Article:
Zeus

My overly heavy drybrushing (in the wrong colors) here kind of works — entirely by accident, but still. The Zeus is a classic design replete with little lines, radii, and circles, and drybrushing picked those out pretty well. Like a lot of my mechs from this era, he looks weathered; that’s neat.

Kingfisher

I committed hard to my unit color scheme of black with red highlights/unit markings, and it didn’t always work out well. But on the Kingfisher, I like the red legs and weapons. This looks like a mech piloted by some grizzled, battle-hardened mechwarrior with a call sign like “Blood Fury,” known for wading through the blood of her enemies.

Pillager

Up close I can see that I needed to spend some more time concealing the base that went into the larger base. Metallic silver and metallic gold also looked better in my head than they do in reality.

Pillager rear view

I want to play around with sharing two views of some of my minis, and the Pillager is a good one to start with. For one thing, the silver/gold combo works better here — especially in the vents/fins on the legs.

For another, I’m seeing depth in those fins, and in other places, that looks like it could only have come from an ink wash. Maybe I drybrushed this guy in black? Or maybe after ~20 years I’ve just forgotten that I did experiment with ink washes before learning about the Dip Method? I wish I knew for sure, but I don’t.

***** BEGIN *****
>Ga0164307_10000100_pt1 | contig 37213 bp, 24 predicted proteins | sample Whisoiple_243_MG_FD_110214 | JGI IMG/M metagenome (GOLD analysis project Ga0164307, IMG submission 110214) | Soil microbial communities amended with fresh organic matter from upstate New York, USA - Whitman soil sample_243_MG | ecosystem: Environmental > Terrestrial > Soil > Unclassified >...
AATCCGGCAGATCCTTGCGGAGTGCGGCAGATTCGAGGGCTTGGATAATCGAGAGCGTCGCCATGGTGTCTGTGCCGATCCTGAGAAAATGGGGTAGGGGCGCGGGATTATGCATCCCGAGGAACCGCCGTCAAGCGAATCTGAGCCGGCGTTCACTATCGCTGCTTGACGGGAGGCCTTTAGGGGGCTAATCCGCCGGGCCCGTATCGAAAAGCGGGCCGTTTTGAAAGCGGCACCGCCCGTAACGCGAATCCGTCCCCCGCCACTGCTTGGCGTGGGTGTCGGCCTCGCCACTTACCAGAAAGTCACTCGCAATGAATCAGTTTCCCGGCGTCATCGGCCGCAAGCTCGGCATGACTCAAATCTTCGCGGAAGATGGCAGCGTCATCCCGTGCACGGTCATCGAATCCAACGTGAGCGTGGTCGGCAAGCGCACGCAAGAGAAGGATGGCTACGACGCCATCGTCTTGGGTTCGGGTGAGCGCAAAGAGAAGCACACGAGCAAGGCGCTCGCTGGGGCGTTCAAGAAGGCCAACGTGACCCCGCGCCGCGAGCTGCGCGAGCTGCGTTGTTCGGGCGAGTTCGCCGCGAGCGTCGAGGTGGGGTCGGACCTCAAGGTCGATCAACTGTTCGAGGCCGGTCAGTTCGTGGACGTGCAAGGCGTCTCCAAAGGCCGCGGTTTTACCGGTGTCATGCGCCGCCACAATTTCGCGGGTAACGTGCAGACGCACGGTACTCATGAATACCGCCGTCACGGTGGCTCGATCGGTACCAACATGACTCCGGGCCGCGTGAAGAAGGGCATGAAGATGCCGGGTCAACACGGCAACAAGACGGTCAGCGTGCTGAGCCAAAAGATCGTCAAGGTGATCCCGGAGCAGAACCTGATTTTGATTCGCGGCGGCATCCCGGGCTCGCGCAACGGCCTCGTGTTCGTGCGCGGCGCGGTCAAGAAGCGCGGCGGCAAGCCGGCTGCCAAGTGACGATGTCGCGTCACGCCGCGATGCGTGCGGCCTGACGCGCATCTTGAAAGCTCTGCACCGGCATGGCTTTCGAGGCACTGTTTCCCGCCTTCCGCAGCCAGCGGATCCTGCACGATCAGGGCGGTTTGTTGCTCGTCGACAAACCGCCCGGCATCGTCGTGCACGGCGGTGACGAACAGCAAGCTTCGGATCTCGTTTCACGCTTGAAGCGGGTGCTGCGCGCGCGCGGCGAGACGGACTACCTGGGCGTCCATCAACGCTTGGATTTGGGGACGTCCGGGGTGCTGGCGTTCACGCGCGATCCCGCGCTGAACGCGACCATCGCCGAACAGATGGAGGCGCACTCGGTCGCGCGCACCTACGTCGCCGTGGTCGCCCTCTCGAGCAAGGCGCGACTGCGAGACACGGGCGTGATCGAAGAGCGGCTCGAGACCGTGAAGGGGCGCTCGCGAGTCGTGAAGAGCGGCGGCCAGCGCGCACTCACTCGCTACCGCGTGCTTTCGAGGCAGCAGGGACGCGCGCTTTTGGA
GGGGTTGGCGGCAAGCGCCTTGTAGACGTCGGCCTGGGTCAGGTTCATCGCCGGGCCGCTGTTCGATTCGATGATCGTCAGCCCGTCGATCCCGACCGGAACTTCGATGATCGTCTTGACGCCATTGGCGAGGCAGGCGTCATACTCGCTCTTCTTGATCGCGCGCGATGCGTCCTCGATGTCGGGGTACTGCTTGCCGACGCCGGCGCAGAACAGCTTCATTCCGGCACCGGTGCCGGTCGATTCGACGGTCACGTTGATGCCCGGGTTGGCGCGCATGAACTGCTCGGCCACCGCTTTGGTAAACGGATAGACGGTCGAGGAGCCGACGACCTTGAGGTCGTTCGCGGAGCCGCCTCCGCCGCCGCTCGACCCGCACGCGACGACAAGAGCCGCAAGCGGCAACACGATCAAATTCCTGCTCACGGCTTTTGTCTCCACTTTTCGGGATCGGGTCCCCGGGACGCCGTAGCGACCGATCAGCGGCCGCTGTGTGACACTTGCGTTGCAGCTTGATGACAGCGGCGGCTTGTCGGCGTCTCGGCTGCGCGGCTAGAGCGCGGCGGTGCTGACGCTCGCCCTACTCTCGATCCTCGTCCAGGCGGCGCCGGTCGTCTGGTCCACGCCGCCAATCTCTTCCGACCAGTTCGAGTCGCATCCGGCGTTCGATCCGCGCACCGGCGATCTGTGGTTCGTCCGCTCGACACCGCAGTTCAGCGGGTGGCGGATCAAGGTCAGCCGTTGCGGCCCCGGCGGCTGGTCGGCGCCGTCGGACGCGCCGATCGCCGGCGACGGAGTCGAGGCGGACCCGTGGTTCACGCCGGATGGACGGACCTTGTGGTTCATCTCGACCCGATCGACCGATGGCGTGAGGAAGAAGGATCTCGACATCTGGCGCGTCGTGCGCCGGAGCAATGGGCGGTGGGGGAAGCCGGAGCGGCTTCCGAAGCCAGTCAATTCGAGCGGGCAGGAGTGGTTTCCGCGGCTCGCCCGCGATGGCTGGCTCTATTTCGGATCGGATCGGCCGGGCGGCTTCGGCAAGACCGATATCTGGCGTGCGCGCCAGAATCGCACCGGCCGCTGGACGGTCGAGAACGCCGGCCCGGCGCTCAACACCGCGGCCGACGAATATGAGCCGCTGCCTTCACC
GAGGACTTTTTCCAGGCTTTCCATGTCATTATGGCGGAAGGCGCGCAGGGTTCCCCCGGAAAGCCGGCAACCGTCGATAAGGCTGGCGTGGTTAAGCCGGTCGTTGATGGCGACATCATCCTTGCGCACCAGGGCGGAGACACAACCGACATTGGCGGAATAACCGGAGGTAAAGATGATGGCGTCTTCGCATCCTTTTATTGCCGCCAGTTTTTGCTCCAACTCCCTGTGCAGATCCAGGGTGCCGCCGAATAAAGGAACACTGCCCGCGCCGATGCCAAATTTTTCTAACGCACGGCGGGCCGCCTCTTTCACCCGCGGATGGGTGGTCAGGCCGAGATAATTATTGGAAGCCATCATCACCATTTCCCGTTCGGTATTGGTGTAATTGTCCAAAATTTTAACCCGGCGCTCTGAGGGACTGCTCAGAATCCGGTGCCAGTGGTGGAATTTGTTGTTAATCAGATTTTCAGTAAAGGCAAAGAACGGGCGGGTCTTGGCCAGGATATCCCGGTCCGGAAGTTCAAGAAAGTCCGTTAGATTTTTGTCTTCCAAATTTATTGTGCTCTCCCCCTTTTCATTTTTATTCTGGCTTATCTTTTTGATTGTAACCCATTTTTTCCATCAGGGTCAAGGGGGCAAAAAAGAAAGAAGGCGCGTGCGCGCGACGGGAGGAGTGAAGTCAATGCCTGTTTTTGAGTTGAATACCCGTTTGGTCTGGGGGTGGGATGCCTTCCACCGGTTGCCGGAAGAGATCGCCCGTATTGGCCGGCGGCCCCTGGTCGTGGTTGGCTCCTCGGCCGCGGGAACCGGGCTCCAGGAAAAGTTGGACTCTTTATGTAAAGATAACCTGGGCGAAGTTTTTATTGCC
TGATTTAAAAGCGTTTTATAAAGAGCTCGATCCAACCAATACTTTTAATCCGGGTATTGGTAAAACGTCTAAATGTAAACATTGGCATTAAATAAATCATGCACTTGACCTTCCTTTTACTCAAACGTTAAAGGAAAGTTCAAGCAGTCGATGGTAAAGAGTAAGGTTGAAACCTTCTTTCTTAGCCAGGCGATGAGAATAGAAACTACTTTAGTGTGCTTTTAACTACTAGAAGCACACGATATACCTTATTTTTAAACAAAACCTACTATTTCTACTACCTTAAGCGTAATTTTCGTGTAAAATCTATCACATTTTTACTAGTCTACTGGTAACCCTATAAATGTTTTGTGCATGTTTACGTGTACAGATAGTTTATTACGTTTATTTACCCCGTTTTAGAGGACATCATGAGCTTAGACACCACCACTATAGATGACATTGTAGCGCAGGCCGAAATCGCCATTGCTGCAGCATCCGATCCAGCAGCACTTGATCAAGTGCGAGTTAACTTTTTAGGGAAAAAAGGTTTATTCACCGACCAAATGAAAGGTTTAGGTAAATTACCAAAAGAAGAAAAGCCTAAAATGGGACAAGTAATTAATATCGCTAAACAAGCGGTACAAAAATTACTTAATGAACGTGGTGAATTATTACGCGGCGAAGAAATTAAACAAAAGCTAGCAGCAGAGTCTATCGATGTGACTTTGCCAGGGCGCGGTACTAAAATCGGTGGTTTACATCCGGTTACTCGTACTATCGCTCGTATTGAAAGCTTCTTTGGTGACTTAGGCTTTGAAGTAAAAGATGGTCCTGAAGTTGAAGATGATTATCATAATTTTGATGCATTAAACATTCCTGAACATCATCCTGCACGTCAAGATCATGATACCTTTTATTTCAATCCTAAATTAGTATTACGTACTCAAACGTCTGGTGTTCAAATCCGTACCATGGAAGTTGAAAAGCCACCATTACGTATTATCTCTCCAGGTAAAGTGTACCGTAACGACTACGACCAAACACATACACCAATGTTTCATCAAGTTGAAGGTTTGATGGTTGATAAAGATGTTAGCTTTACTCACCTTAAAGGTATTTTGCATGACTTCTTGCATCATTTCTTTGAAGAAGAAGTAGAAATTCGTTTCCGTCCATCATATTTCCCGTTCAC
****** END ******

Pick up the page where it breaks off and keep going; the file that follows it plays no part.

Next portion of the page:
Score another one for the lightbox on that front: I was 100% sure I’d never tried a wash before 2010 or so, but I’m not nearly as certain anymore. Whatever I did to the Pillager was overdone, but also somewhat effective.

I really, really have not being giving past me enough credit as a minis painter — and it’s held me back from doing more it, and from finding joy in the work. No more!

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BattleTech Finished miniatures Lightbox photos Miniature painting Miniatures

More mechs from the vault, circa 1997-2007: part 1 of 3

These mechs span about a decade of painting, some while actively playing BattleTech during regular matches with a friend in the University of Michigan student union (which I lost, no exaggeration, 100% of the time — but they were fun!) and some after moving to Utah.